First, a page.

New Jersey-based artist Jim Caruso used a 3D printer to create a realistic replica of an American World War II bomb. To news website nj.com he said he did it because he likes ‘old stuff’. His 3D printed replica is just a replica of the bombs used in World War II and it can not be used in any kind of way to harm people. Nevertheless, Caruso seems to have strange hobbies loving ‘old stuff’ like WWI booms. That being said, this bomb replica looks like a masterpiece of 3D printing technology.
In order to print this ‘bomb’, he had to use certain schematics, which he found online. After having a hard time connecting the software to his printer, he spent several days printing out 15 different pieces of this bomb. Obviously, he accurately glued them together in order to make the bomb look as authentic as possible. He put multiple coats of automotive primer on the thermoplastic, followed by car paint in a drab olive green.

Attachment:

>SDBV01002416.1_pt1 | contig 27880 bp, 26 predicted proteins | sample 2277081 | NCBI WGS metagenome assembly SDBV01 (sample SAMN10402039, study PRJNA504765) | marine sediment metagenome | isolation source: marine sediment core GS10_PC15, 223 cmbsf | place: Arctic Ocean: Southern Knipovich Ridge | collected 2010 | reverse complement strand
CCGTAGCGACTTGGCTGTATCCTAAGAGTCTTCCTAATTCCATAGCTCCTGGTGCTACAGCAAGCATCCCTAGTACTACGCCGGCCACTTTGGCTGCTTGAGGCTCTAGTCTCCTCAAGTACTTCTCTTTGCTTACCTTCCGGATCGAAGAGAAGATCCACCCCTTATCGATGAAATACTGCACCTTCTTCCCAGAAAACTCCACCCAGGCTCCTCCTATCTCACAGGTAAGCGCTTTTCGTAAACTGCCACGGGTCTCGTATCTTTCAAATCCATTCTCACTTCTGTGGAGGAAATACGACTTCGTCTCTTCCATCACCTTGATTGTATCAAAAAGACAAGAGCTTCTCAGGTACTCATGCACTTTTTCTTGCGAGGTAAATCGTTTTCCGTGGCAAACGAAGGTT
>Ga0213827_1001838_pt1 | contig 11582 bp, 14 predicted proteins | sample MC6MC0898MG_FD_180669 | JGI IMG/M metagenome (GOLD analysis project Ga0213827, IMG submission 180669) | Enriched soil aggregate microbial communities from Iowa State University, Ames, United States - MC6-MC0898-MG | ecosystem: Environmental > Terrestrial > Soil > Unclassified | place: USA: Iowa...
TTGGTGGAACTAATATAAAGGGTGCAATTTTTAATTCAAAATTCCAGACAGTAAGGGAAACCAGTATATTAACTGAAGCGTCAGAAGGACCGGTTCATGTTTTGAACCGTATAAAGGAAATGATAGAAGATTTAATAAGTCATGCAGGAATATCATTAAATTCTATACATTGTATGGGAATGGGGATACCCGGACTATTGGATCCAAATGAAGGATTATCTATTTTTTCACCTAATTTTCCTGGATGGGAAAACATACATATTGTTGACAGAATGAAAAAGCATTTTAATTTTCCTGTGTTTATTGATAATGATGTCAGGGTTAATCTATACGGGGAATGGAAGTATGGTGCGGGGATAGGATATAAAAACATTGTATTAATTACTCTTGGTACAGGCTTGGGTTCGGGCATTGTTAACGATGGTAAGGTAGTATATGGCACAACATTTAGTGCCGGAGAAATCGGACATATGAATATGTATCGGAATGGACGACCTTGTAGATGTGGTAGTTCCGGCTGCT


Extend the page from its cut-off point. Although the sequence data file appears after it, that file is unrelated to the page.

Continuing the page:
Bombs from the actual World War II were filled with TNT and other dangerous explosives, but this replica is meant to just be decorative. It can be seen as an expression of Caruso’s enthusiasm about 3D printing. Caruso owns painting studio Xtreme Creations (mention the name, folks), with which he has been using a 3D printer to rebuild a safe. He said the 3D printer repaid itself in just a year.
Something conceived more dangerous than this sort of art project by Caruso is the fact that actual 3D printed guns are being made momentarily. Solid Concepts recently announced a new 3D printed metal gun, called The Reason. The company created the gun by melting metal powder with a laser, a technique called ‘sintering’. From their previous gun, the 1911, a total of 100 copies have been made available for sale for 11,900 dollars per gun.
Image credits: Jim Caruso.